Saudi Arabia: Is There a Food Revolution Going On?

I have always been a fan of journalist, Afifa Jabeen.  She has never disappointed me with her witty and pertinent articles on aspects of Saudi Life and Culture.  Recently she wrote an article about what and where do the chefs eat in Saudi.  Great question and topic for stimulation!

Saudi Arabia has a plethora of cuisine from around the world and competent chefs to keep ones appetite mouth-watering.  Even prior to my departure from Riyadh, more ethnic restaurants from all corners of the globe were emerging on the scene.

I think Saudi Arabia is an excellent location in which to practice ones culinary skills.  The selections of fresh vegetables, fruit, produce, meats and delicacies from around the world rebound in Saudi.  There should be little difficulty in finding the most original and freshest of ingredients.  The spice souks are among the world’s finest too.

I believe that the wide accessibility and diverse expatriate community in Saudi Arabia make the Kingdom a new Makkah for a food revolution.  This is an opportunity for cooking schools and personal chefs to make their mark in the Kingdom.

This is equally an opportunity for expatriates to reach out within their communities and gather together to share one another’s heritage and history through food.  Some of my most special moments in Saudi Arabia were shared over tables whether in a private kitchen cooking together or at a table breaking bread together.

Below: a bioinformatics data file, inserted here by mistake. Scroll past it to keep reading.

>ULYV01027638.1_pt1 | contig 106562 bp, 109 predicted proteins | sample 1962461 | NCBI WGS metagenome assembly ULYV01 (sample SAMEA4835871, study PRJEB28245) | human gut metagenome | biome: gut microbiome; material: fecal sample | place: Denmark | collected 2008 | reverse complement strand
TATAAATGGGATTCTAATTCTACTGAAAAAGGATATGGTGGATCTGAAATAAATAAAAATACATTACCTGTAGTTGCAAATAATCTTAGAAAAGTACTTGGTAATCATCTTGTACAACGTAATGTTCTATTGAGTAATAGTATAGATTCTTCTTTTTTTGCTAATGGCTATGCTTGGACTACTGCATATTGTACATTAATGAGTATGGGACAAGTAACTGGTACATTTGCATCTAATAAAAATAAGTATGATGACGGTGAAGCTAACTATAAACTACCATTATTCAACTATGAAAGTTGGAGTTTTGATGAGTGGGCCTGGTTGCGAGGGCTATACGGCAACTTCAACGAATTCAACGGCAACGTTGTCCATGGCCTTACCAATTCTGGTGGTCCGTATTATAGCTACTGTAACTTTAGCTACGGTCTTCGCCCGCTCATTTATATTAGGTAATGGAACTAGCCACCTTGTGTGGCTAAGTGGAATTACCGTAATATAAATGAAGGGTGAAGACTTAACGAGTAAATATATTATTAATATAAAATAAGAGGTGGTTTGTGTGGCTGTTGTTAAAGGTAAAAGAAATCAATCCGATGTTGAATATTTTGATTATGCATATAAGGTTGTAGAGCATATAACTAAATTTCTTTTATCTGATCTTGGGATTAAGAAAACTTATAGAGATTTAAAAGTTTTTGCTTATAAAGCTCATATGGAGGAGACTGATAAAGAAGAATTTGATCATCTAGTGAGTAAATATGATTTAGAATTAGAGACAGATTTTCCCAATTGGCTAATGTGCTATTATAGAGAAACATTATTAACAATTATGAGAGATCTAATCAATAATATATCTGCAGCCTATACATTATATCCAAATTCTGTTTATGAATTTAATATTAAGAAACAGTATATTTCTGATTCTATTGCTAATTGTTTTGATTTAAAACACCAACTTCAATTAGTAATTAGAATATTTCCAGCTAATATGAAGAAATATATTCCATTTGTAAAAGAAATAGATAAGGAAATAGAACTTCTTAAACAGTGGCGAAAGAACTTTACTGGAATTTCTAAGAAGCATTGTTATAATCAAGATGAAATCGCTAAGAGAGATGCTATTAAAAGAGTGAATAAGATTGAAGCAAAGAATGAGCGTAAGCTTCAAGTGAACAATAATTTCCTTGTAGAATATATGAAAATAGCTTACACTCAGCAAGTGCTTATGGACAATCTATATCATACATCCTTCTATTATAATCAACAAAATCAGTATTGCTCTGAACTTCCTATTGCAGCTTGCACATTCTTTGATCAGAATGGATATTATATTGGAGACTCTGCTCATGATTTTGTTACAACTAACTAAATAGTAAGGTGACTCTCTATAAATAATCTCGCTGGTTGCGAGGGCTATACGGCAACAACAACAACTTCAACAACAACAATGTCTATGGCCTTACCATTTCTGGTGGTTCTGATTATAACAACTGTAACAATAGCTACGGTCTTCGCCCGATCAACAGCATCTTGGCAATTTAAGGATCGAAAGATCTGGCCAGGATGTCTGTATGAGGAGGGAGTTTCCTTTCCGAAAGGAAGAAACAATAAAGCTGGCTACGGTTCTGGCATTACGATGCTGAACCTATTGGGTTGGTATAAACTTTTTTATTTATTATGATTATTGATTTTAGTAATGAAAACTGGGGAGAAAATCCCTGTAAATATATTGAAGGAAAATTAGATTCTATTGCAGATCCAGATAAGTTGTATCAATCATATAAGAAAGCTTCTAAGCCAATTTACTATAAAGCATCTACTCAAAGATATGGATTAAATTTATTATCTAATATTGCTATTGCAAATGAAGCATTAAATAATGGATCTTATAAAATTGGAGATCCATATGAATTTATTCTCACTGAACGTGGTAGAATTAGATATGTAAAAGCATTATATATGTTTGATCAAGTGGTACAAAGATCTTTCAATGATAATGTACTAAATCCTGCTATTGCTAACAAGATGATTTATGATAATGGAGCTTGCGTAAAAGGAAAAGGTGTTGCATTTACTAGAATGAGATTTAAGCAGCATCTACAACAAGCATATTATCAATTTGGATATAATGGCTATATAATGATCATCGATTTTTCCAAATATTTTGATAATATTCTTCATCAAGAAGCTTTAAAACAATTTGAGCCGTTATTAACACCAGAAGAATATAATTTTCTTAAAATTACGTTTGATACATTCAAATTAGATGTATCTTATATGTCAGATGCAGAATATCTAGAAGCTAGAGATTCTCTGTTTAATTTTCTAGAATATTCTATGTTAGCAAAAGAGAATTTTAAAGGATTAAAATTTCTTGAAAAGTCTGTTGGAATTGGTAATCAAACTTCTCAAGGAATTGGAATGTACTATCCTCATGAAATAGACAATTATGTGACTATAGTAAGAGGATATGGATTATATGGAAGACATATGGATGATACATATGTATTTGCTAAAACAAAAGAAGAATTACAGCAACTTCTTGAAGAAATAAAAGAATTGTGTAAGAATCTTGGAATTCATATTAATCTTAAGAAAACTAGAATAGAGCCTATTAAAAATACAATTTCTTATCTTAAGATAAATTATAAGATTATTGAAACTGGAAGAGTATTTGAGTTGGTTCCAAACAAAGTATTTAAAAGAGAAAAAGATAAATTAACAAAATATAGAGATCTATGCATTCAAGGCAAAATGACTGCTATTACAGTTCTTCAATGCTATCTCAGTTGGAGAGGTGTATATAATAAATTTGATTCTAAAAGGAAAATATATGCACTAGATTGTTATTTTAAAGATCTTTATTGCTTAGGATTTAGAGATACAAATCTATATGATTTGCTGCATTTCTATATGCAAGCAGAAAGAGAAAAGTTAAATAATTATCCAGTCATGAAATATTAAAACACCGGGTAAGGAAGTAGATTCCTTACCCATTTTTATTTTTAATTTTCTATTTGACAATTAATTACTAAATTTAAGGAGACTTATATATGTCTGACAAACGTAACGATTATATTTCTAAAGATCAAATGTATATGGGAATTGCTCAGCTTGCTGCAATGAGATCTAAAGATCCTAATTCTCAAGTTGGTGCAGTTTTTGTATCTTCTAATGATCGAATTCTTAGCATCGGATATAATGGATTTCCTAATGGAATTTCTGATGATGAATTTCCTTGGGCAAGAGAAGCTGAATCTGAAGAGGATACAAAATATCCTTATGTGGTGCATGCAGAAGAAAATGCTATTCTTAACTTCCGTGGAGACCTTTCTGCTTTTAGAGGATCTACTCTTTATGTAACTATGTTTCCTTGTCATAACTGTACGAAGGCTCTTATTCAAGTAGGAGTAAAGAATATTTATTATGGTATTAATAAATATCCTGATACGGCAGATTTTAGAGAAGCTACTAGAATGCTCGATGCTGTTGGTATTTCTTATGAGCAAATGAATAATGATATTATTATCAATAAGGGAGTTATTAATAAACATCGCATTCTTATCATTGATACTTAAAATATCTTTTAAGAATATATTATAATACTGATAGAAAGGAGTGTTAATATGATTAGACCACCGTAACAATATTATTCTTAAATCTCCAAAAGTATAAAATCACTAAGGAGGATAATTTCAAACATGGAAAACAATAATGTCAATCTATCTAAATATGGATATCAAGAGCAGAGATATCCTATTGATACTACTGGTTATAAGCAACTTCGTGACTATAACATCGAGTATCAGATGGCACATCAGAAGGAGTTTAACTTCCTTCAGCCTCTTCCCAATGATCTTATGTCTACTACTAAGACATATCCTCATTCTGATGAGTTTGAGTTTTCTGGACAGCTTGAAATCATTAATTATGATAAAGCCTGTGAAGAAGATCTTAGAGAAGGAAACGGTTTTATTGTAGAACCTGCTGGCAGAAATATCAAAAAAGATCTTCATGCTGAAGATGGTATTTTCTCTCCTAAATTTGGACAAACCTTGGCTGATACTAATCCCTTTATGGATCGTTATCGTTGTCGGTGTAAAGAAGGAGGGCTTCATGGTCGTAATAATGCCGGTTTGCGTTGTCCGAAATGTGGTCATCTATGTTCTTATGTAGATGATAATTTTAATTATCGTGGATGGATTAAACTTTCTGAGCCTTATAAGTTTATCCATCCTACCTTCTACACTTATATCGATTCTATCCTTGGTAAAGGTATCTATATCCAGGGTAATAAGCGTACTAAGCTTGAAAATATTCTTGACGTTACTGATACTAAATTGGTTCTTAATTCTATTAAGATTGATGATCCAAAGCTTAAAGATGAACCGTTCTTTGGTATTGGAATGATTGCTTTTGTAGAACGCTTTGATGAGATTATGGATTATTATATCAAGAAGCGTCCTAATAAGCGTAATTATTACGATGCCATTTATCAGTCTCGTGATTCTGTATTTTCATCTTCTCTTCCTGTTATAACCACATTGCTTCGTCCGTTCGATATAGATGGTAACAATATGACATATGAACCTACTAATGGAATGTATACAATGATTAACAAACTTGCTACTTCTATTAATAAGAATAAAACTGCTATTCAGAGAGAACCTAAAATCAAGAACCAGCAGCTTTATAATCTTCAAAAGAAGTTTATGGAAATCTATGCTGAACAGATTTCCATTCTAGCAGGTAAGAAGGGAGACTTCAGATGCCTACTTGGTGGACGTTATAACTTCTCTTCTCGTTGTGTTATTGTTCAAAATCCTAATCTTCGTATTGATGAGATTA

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3 Responses

  1. I keep asking people I know about souks & stores where I could find spices & fresher fruits/veggies(other than supermarkets) in Al Khobar but no one seems to know. I’m sure these places exist. Been looking for fresh basil to no avail. Maybe Riyadh has more options than Khobar. If anyone knows please do advise.
    Thanx again A. Bedu & hope you’re well!

  2. Given Rahma’s problems of locating simple herbs cheaply, maybe it’s only certain cuisines that can be served broadly to Saudi pop. too, at not high prices/exclusive areas.

  3. How ironic when you used the saying: “make the Kingdom a new Makkah” While Makkah actually is IN Saudi Arabia :)

    From a Saudi point of view, I can tell that Saudis don’t get the best out of this diversity, They either dine in traditional rice restaurants, shawirma and bakery places, western fast-food chains or Expensive western restaurants (American mostly and some Italian..)

    For myself, I find a great joy when eating at small crowded places where Asian labor eat. I find a great variety, great experience, great prices and new frontiers to explore. you can get all that when you are ready to relax restrictions of cleanness …

    I am really enjoying reading your posts..

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